Lotus chairman Gerard Lopez has revealed that his team is £114m in debt, whilst admitting that talks with Quantum Motorsport are dead and buried.
At a time when many are concerned over the team's future, a situation not helped by the news that it will not attend the opening pre-season test, Lopez has opened up in an interview with Germany's Auto Motor und Sport.
"We have about £114 million pounds of debt, of which more than £80 million is with ourselves," he said, referring to Genii Capital. "But what are we (Genii) going to do, demand repayment of the debt? That makes no sense.
"We are doing this because it is fiscally interesting. We can put the money down to marketing expenses, after all it is sitting in our company, and it is safe there.
"The budget gap last season was covered by us," he admitted. "The Quantum money never arrived... we have now cancelled the thing.
"For 2014, everything is complete with our new sponsor (PDVSA's) budget. We will not need to make any new debt. Genii is one of 98 percent still us.
"Eventually we will see how we recover the debt, but at the moment, it is important that the team moves forward. If I couldn't cover the cost I would have had to lay off 250 people."
Of course the team has already lost some key personnel...
"Last year, we were working on three projects simultaneously," he said. "Overall, we had about 580 people. Now we can concentrate on the 2014 car and the workforce is down to around 500.
"Yes, we've lost some people to the competition, but we've also recruited new people from Red Bull, Ferrari and Mercedes. This is the carousel of Formula 1, it operates according to the Darwinian principle... the 'Survival of the fittest'.
"Of course, we lose ideas to the competition, but we learn from new recruits what's happening with the other teams. When James Allison went to Ferrari, they did not suddenly become faster, indeed, I believe that we had the better car at the end of the season."
Asked to explain the decision not to attend the Jerez test, he said: "We are very satisfied with the development of our car, which will probably look different to the others. But we believe that it is better to use the next few weeks in the wind tunnel. That will deliver much more than one test on track... as we gain more in performance."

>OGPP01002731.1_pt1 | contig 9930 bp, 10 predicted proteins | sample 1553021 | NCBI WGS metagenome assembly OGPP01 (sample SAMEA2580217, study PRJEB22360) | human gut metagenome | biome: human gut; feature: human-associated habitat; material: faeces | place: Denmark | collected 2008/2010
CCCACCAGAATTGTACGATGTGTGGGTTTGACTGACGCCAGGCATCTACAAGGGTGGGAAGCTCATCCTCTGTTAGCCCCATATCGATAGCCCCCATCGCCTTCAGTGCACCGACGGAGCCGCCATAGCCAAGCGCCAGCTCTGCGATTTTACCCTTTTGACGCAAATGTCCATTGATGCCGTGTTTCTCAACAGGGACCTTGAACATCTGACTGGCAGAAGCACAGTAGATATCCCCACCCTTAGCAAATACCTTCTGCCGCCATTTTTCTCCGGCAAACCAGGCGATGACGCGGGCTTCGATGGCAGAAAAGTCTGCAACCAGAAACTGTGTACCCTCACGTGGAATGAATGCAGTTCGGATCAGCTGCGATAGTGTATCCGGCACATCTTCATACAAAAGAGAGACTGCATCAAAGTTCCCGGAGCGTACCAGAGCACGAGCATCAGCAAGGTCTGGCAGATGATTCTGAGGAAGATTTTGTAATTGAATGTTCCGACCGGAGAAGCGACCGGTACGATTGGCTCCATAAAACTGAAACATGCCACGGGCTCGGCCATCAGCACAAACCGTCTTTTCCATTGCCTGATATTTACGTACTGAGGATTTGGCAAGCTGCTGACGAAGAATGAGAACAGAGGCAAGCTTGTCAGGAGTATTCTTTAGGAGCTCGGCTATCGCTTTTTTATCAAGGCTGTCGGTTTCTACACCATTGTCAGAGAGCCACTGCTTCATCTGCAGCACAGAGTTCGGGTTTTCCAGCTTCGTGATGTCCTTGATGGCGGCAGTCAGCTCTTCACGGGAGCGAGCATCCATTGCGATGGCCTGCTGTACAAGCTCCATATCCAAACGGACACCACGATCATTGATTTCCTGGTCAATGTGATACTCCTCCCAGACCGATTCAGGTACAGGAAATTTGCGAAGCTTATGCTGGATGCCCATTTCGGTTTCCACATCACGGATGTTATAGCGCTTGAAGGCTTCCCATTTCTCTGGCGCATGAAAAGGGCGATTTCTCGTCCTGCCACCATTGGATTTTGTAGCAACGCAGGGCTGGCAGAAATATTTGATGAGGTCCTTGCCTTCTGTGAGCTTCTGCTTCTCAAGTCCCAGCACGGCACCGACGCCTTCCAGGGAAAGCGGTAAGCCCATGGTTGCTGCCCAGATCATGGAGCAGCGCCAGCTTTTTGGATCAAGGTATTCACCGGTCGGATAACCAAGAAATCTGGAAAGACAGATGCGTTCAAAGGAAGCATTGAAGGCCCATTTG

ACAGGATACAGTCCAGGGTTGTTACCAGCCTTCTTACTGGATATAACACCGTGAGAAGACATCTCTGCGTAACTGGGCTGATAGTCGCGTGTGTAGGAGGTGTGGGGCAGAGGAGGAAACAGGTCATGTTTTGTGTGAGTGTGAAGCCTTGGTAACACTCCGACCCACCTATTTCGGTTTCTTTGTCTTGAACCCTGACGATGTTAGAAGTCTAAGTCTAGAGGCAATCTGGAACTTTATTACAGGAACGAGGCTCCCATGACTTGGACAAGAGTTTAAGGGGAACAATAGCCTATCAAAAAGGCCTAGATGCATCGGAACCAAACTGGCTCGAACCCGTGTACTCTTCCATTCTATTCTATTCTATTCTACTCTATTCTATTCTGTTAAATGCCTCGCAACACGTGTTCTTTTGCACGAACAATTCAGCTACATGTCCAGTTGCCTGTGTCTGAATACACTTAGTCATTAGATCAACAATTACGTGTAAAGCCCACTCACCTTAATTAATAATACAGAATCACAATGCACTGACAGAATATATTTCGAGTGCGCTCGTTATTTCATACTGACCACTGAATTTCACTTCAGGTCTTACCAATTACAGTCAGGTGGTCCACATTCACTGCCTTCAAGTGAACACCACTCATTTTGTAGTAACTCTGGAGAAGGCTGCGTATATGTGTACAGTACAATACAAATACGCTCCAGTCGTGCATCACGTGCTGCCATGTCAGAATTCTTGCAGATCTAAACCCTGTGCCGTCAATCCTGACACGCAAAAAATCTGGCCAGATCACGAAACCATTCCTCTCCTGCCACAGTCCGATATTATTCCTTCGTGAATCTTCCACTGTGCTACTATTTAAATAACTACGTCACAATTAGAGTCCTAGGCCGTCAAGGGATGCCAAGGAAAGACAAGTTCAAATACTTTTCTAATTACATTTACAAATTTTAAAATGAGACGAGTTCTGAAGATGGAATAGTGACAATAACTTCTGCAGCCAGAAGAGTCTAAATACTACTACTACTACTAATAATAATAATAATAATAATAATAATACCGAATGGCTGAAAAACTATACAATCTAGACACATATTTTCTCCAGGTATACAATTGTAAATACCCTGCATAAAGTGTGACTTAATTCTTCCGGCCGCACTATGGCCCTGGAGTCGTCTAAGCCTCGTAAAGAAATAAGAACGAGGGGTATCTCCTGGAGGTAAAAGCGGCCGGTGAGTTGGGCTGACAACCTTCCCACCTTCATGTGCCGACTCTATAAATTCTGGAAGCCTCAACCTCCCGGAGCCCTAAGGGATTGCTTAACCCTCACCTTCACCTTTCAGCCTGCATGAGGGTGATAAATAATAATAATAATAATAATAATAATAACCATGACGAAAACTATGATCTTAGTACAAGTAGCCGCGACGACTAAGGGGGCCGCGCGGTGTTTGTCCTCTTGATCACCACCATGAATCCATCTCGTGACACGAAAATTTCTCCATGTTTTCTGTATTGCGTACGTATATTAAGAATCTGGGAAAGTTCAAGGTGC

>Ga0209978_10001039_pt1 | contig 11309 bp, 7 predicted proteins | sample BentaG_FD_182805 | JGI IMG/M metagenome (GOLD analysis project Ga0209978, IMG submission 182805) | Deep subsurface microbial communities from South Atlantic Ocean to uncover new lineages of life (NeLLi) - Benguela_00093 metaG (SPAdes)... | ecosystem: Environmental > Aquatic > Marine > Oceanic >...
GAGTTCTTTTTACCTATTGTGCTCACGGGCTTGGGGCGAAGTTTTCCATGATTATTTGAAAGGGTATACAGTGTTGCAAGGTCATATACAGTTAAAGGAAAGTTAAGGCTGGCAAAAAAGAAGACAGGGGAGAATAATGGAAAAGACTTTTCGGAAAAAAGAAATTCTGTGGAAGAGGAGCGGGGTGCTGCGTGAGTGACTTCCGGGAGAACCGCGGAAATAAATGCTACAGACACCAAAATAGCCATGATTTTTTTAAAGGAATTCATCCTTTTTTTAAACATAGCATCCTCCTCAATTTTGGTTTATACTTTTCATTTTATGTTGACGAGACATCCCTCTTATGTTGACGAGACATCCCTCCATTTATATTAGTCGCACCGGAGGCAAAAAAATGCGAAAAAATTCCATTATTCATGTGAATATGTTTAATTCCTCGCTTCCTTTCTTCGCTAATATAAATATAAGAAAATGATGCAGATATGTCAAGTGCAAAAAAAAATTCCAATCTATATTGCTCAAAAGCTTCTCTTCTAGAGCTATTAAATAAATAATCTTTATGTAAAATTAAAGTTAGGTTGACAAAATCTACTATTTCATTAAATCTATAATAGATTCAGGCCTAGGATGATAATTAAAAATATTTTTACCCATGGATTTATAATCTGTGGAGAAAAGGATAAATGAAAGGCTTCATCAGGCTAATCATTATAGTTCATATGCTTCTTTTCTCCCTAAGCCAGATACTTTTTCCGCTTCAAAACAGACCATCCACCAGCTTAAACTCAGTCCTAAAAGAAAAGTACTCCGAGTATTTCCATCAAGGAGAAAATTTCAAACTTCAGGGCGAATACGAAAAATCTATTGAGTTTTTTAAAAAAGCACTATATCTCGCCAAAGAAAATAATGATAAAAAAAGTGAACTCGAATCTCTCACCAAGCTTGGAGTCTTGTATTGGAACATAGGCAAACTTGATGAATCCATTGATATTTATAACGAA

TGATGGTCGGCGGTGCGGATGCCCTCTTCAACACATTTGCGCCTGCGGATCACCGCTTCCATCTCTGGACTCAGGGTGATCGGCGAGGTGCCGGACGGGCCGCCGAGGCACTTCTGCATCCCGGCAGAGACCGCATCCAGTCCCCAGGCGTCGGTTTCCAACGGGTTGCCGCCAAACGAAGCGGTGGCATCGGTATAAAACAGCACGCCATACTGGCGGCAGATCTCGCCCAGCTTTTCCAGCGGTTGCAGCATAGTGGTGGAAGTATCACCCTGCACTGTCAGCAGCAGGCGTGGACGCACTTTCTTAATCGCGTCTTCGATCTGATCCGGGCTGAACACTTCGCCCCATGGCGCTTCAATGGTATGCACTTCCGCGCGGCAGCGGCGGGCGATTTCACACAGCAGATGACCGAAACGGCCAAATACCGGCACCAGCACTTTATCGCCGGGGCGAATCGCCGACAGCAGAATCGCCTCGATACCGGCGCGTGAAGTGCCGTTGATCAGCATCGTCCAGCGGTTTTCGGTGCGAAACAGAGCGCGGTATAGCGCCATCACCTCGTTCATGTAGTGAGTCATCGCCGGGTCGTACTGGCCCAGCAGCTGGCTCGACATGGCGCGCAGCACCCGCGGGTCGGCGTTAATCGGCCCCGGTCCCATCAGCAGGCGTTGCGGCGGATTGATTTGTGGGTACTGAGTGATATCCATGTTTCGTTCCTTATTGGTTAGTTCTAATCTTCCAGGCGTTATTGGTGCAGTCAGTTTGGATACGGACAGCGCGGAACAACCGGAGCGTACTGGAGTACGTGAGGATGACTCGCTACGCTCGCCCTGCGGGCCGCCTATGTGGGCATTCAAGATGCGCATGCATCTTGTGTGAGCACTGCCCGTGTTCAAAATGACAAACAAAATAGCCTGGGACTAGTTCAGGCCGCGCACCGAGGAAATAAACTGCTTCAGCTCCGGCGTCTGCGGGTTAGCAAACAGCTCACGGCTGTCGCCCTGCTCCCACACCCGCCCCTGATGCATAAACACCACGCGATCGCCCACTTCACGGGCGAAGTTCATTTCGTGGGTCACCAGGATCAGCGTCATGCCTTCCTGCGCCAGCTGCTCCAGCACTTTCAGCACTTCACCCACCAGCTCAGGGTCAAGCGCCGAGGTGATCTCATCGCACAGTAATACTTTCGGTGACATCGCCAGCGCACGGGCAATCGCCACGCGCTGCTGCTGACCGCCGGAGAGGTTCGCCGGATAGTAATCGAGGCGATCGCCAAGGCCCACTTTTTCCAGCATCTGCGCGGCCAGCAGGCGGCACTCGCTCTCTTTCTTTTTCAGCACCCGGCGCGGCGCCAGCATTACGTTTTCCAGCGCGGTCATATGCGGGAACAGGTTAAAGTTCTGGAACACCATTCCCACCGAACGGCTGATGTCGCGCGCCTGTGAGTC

He also dismissed claims that by missing out on Jerez his team will also miss out on valuable experience of the new Renault engine.
"The engine is used by Red Bull, Toro Rosso and Caterham, so their findings will benefit us. Everything Renault changes for the Bahrain test will also be on our car. The transmission is our own development, so we can react quickly if something goes wrong. The only thing that we will be missing out on in Jerez is the electronics, such as the KERS, but that's not the end of the world.
"At Jerez the temperature will be around 15 or 16 degrees, so what will we learn there about the tyres and cooling?" he continued. "Let us go direct to Bahrain... at Jerez you can test for Silverstone, nothing else. The first real test will be in Bahrain. Before that, we can find more lap time at the factory.
"We did briefly consider, in terms of the tyres, going to Jerez with the old car, but the engineers advised against it. The Jerez track surface has a special coating that means you cannot learn much. It's wasted time."
Talking of Renault, there is talk doing the rounds that there could yet be a problem between Lotus and Renault, with, as yet, no official confirmation of their partnership in 2014.
"We will be using the Renault engines, as they have been an ideal partner for us," he said. "Lotus is not just a customer of Renault our engineers have helped develop the KERS. Therefore, our partnership is more than just engine supply, which has delayed negotiations somewhat."